Tuesday, 15 March 2016

Northanger Abbey by Jane Austen

Northanger Abbey'To look almost pretty, is an acquisition of higher delight to a girl who has been looking plain the first fifteen years of her life, than a beauty from her cradle can ever receive'

During an eventful season at Bath, young, naïve Catherine Morland experiences the joys of fashionable society for the first time. She is delighted with her new acquaintances: flirtatious Isabella, who shares Catherine's love of Gothic romance and horror, and sophisticated Henry and Eleanor Tilney, who invite her to their father's mysterious house, Northanger Abbey. There, her imagination influenced by novels of sensation and intrigue, Catherine imagines terrible crimes committed by General Tilney. With its broad comedy and irrepressible heroine, this is the most youthful and optimistic of Jane Austen's works.

This is still the only Austen book I've read all the way through - even though it's mocking the Gothic, still love the naïve heroine, the dark castles, the foreboding father and all that come with the genre.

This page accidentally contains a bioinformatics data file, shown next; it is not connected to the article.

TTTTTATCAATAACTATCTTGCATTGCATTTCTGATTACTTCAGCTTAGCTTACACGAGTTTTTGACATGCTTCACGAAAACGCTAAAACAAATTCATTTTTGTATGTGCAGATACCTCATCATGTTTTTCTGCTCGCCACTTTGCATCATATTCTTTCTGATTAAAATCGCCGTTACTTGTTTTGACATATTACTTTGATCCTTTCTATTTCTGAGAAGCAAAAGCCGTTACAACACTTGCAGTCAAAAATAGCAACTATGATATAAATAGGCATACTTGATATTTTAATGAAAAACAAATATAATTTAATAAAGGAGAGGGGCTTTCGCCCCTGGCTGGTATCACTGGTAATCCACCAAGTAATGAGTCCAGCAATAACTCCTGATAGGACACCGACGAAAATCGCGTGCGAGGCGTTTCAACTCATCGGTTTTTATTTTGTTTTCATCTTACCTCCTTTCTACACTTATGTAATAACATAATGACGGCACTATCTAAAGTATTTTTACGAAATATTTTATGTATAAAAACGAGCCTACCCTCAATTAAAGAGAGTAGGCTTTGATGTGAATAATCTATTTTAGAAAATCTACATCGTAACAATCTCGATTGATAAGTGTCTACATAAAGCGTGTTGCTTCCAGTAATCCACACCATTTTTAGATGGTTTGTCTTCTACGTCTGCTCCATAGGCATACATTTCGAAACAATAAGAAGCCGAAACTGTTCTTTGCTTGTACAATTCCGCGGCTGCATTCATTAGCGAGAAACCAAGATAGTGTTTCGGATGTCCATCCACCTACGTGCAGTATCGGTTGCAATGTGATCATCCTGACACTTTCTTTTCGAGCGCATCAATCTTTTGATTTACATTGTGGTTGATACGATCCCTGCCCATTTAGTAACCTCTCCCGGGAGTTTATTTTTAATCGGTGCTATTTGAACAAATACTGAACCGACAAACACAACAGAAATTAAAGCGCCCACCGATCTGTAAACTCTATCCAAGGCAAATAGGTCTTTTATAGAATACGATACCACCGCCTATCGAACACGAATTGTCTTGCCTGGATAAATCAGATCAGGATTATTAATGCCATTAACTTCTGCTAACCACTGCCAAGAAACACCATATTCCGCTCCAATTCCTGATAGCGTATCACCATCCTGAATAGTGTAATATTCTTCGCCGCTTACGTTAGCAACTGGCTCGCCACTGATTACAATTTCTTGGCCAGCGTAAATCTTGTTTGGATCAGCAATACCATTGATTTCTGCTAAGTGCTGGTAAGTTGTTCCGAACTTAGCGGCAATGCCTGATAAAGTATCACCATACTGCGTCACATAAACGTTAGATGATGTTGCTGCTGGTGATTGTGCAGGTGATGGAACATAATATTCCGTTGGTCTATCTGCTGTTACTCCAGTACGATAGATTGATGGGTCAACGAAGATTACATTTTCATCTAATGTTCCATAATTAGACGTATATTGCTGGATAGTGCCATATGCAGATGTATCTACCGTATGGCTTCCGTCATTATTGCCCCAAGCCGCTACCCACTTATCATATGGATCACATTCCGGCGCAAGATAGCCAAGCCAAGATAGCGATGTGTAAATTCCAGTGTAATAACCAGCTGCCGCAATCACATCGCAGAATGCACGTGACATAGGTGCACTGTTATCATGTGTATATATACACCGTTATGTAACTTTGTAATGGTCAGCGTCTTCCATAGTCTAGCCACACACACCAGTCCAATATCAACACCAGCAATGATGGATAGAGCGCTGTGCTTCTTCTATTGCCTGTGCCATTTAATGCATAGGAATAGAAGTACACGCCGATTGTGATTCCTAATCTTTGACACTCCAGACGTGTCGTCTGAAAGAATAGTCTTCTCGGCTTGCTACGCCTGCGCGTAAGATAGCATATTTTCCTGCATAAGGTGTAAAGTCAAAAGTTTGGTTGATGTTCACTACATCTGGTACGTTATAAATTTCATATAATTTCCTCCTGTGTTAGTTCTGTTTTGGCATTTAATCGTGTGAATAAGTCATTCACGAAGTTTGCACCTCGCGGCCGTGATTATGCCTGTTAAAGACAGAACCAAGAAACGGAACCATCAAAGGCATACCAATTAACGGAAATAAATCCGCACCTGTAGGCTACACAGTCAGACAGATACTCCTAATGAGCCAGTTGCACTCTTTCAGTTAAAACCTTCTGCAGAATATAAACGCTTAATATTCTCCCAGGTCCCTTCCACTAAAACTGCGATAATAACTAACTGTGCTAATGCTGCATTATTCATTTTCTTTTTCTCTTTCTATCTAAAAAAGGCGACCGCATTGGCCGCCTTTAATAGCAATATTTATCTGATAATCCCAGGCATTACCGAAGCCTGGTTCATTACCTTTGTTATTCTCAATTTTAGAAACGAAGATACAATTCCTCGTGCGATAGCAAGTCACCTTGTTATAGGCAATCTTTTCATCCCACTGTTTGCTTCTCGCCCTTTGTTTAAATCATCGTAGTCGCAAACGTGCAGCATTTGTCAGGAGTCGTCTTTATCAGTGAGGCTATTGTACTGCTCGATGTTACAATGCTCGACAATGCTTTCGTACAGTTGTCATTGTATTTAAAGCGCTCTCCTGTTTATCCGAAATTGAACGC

Catherine Morland is new to society and goes to Bath with friends of the family to be introduced. There she encounters a variety of people she's never had to face before; new friends, male attention, money-grabbing so and so's! She is very naïve, it's just insane. She cannot believe that new friend Isabella would ever say or do anything to hurt her or her family; her imagination goes wild when she learns of Mr Tilney's mother; and she desperately wants to believe the best in everyone she meets, even when they give her reason to think otherwise. But she's young and silly and so caught up Gothic novels that she can't see what's in front of her.

Reading it for what is probably the third time, I still love this book. It's definitely witty and clever, even if that's just Mr Tilney, and it satirizes the Gothic genre and pulls some reality back into our heroine. It is, of course, a romance, and Mr Tilney's wooing of Catherine is so sweet and so very typical Austen, you can't help but love it. I'm glad I re-read this, I think reading post-university has helped me see it with fresh eyes, and next up for the Classic's Challenge is the very-Austen Pride and Prejudice.

Published 29th November 2012 by Penguin. First published December 1817.

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